• Understanding information that is not explicitly stated
  • Understanding tone and context 
  • Forming and maintaining close friendships
  • Using words or gestures appropriately 
  • Talking with others
  • Learning language
  • Sharing attention
  • Turn-taking in play and conversation
  • Maintaining a topic of conversation
  • Understanding nonverbal cues 
  • Interrupting others 

How Is SCD Diagnosed?

Children should be screened for SCD if they have not been diagnosed with any other disorders but have difficulties with social interaction, conversation, or understanding of nonliteral language. 

It is important to take into account cultural differences in social behavior when screening and evaluating children for SCD. The wide variety of cultural norms can make assessing SCD challenging. 

Speech-language pathologists and psychologists will help evaluate the child for SCD. The evaluation may be done along with an assessment of expressive and receptive language skills. 

During the evaluation, the speech-language pathologist might assess:

  • Turn-taking
  • Eye contact
  • Ability and willingness to maintain a topic of conversation
  • Ability to switch conversation topics
  • Understanding of verbal and nonverbal cues
  • Ability to communicate using speech, gestures, pictures, and writing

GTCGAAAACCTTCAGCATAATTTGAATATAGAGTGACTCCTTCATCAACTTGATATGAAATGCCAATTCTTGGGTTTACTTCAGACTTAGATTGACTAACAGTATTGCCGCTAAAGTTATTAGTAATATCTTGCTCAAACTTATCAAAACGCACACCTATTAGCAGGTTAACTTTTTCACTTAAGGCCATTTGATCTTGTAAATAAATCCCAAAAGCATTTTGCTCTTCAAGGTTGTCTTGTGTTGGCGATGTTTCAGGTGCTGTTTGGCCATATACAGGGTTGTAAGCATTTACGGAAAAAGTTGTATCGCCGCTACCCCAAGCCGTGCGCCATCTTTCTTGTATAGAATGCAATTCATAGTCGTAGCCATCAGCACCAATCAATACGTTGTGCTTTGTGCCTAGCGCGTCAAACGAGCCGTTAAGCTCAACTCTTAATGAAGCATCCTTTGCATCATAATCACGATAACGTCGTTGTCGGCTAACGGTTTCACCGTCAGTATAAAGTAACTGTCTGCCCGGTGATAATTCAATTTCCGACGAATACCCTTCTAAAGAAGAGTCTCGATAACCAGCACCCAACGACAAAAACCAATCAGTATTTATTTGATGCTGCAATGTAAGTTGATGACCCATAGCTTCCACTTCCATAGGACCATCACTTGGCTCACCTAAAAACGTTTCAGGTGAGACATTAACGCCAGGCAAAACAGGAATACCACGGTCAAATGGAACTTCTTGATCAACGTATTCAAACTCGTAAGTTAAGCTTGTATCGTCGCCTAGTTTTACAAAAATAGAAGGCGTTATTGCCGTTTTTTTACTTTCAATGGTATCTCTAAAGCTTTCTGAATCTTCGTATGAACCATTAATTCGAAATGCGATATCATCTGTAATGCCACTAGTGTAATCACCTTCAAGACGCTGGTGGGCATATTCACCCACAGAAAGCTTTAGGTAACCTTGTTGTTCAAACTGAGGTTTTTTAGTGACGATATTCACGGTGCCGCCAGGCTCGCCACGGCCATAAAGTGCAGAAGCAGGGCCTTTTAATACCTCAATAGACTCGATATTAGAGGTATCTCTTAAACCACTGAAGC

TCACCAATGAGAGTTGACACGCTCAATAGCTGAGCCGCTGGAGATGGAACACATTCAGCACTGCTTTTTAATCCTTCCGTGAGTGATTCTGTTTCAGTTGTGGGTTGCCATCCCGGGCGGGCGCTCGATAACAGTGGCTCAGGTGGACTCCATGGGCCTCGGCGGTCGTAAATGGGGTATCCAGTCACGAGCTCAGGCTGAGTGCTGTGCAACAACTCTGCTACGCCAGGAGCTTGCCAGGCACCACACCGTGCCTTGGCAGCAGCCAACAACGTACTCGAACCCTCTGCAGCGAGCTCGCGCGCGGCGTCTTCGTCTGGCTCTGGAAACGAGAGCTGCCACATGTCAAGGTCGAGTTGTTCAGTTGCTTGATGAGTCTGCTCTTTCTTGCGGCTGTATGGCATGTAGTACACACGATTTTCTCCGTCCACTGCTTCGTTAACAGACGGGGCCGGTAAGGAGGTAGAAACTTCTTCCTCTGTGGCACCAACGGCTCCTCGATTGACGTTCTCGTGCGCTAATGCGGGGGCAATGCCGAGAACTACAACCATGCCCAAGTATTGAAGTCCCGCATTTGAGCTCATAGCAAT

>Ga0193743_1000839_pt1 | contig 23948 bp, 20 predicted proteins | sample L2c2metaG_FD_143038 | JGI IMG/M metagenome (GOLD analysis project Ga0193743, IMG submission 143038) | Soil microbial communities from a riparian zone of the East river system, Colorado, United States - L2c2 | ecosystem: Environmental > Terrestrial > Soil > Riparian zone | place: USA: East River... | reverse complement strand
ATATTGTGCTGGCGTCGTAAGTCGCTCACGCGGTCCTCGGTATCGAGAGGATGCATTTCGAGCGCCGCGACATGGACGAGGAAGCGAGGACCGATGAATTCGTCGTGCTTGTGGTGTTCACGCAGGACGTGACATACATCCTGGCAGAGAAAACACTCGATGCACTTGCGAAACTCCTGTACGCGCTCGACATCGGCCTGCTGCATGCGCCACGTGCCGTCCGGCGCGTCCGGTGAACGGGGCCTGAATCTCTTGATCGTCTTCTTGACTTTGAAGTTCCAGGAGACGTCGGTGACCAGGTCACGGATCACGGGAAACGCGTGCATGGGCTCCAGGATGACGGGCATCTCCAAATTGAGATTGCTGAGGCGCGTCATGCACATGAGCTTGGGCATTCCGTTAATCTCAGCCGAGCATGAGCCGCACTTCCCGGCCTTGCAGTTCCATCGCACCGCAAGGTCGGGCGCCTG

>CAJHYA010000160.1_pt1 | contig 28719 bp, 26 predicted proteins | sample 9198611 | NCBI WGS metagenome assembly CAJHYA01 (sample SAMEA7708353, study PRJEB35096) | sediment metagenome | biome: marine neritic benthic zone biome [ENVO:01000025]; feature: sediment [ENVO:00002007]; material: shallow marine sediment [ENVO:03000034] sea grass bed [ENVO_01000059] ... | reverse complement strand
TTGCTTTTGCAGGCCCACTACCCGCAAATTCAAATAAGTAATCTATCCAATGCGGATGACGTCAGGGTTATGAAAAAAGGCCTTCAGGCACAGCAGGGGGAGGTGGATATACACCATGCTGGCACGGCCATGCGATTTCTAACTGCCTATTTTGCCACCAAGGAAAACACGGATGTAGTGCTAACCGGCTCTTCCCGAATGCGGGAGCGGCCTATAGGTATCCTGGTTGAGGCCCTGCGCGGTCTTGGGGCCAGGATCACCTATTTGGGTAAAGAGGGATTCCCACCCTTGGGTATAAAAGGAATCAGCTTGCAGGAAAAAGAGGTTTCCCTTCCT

Autism can look a lot like SCD. In addition to difficulties communicating, children with autism will also have repetitive behaviors and narrow interests. Because of this, it is important that children also receive screening for autism. It may also be appropriate to screen them for other communication disorders and attention deficit hyperactivity disorder (ADHD). 

How Is SCD Treated?

Currently, there are no specific treatments for SCD. However, children with SCD have similar difficulties with communication as children with autism, so many of the treatments for autism can work for SCD. 

SCD treatment aims to increase the child’s engagement and independence in the environment in which they naturally communicate. Treatment focuses on verbal and nonverbal communication, play skills, and social skills training. It usually involves collaboration between several different professionals, including speech-language pathologists, classroom teachers, psychologists, and caregivers. 

There are several treatment options available:

  • Behavioral approaches—Applied behavior analysis (ABA) interventions such as discrete trial teaching (DTT), natural environment teaching (NET), and positive behavior support (PBS) can help teach new behaviors or modify existing behaviors. 
  • Peer-mediated interventions—In this intervention, typically developing peers learn strategies to facilitate communication and play with children who have SCD. 
  • Social communication treatments—These treatments can improve social communication skills using examples of social interactions such as comic strips, videos, scripts, and role play. 

Conclusion

Children with SCD have difficulty communicating and interacting with others. Social communication is complex and varies widely across cultures. Children with SCD may behave similarly to children with autism in social situations. Because of this, many autism treatments can be helpful for children with SCD.